Phthisis (pronounced “TIE-sis“) sounds like a horrible and very antiquated disease that’s not possibly still around today. The “white plague” ravaged Europe in the 17th century. When a disease is called “consumption,” you know people feared it arriving to consume both their body and their soul. Well… all of those are older names for tuberculosis (Latin: tuberculum lump, -osis). Presently, we sometimes reduce its name to the diminutive TB, as in “aww I’ve gotta get my annual TB skin test!” Phthisis isn’t even it Google Chrome’s dictionary anymore. Quite the change, huh? I’m not sure if it’s for the better.
What’s in a name?
The medical term myocardial infarction (Latin: muos muscle, kardia heart, infarcire stuff into) accurately describes its physiology, but the public just knows it as a “heart attack.” It’s an intuitive name. Everyone can tell what it means, and everyone knows it means trouble. Sure, the other name is scientific, but never are you going to hear anyone say “quick, call 911! He’s having an MI!”
Names are vital, for diseases just as much as for people or ideas. A disease’s name can outlive the many lives it ends.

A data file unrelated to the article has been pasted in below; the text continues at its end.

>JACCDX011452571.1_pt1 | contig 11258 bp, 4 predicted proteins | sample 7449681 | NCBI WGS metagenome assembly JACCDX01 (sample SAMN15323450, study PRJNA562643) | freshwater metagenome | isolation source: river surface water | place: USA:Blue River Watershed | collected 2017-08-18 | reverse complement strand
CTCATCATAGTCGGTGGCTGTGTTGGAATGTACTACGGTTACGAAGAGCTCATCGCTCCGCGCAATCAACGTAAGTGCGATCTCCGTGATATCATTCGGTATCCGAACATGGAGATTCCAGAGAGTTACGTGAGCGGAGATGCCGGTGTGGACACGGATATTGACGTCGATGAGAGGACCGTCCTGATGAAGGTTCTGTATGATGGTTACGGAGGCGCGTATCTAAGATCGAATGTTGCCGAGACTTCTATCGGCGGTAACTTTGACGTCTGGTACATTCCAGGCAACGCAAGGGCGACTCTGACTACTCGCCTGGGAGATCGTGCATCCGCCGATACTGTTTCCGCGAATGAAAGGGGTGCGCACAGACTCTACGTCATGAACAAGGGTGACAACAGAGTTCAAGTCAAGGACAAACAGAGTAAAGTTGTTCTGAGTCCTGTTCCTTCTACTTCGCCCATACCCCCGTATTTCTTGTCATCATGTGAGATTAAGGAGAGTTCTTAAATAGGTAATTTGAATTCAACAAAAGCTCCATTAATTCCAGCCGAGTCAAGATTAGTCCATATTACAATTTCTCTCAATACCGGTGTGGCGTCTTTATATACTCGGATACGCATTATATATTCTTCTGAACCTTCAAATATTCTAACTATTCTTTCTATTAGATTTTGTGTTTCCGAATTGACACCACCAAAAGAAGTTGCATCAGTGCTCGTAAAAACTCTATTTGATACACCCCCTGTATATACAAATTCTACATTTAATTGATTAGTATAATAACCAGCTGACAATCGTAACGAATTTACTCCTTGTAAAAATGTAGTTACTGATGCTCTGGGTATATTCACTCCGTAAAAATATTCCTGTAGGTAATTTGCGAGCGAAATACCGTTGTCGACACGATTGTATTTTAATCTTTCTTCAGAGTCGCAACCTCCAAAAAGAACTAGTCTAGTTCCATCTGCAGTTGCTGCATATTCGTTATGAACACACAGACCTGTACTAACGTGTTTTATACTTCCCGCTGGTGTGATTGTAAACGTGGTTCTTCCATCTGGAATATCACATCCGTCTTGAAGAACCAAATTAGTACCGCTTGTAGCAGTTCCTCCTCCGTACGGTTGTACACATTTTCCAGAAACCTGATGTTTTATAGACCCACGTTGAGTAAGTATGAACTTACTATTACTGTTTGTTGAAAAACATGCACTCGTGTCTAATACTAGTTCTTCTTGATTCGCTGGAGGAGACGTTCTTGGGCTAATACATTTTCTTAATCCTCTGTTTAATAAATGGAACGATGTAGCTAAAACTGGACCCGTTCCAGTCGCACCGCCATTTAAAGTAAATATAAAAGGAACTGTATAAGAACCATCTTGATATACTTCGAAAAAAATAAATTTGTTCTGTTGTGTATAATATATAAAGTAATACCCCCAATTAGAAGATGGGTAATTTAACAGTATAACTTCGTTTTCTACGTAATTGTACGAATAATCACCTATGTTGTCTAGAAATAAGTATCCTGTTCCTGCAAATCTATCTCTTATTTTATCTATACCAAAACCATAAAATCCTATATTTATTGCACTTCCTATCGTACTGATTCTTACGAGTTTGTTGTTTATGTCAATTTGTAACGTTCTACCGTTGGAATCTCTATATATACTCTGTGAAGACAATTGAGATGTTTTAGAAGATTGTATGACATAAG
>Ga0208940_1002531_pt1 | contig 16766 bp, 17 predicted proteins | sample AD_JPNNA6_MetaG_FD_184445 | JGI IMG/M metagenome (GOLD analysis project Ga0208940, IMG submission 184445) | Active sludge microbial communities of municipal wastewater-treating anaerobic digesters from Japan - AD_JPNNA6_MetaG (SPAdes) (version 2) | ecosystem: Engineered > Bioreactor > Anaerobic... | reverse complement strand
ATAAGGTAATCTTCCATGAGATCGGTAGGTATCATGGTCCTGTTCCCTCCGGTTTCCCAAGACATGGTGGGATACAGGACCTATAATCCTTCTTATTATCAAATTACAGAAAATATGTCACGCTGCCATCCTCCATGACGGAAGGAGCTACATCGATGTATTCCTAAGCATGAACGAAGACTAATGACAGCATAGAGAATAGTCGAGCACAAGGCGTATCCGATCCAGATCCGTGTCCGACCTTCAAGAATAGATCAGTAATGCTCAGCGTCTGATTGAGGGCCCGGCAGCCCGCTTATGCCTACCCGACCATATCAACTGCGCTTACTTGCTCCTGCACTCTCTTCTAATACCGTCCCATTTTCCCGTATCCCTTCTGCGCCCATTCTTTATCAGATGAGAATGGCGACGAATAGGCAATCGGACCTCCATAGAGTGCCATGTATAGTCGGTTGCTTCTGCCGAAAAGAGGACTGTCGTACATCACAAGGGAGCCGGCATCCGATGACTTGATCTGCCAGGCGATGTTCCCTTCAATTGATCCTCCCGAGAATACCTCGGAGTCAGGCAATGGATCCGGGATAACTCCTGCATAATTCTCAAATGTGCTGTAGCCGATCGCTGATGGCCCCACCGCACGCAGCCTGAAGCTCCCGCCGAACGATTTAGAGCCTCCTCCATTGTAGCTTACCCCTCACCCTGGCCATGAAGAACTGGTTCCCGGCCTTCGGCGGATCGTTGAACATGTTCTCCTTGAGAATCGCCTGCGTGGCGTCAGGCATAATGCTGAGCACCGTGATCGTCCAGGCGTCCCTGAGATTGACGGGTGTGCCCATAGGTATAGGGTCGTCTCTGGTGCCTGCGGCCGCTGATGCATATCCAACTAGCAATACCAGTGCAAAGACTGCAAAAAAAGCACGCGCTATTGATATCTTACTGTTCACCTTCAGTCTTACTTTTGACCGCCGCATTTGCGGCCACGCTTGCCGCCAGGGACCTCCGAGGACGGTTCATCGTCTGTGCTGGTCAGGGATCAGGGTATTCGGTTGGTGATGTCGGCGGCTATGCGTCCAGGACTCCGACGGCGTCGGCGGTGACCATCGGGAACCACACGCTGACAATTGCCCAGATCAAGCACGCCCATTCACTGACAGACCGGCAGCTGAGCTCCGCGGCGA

Some diseases have retained old intimidating names: sepsis (Greek: sepein make rotten); plague (Greek: plaga strike); malaria (Italian, mala aria bad air). Some are so feared that they have stigmatized the names given to them, such as pox (English: plural of pock mark), leprosy (Latin: lepra scale), ebola (Ebola River), and even cancer (Greek: karkinos crab).
The history behind cancer’s name is an interesting one (listen to this NPR story). First termed by Hippocrates and reinforced through the ages, karkinos is literally crab in Greek and cancer is literally crab in Latin, but the disease’s reputation grew so much that we developed an independent repugnance to the word. When cancer’s prevalence rose with longevity and smoking but before our advances in understanding and treatment, cancer was growing into a death sentence. The “C-word” was a condemnation. People spoke of it in hushed tones. Thankfully, the stigma has lifted, and now people are more open to discussing their illnesses, thinking about it, and helping promote further research and understanding. Cancer’s name now serves as its own invaluable symbol.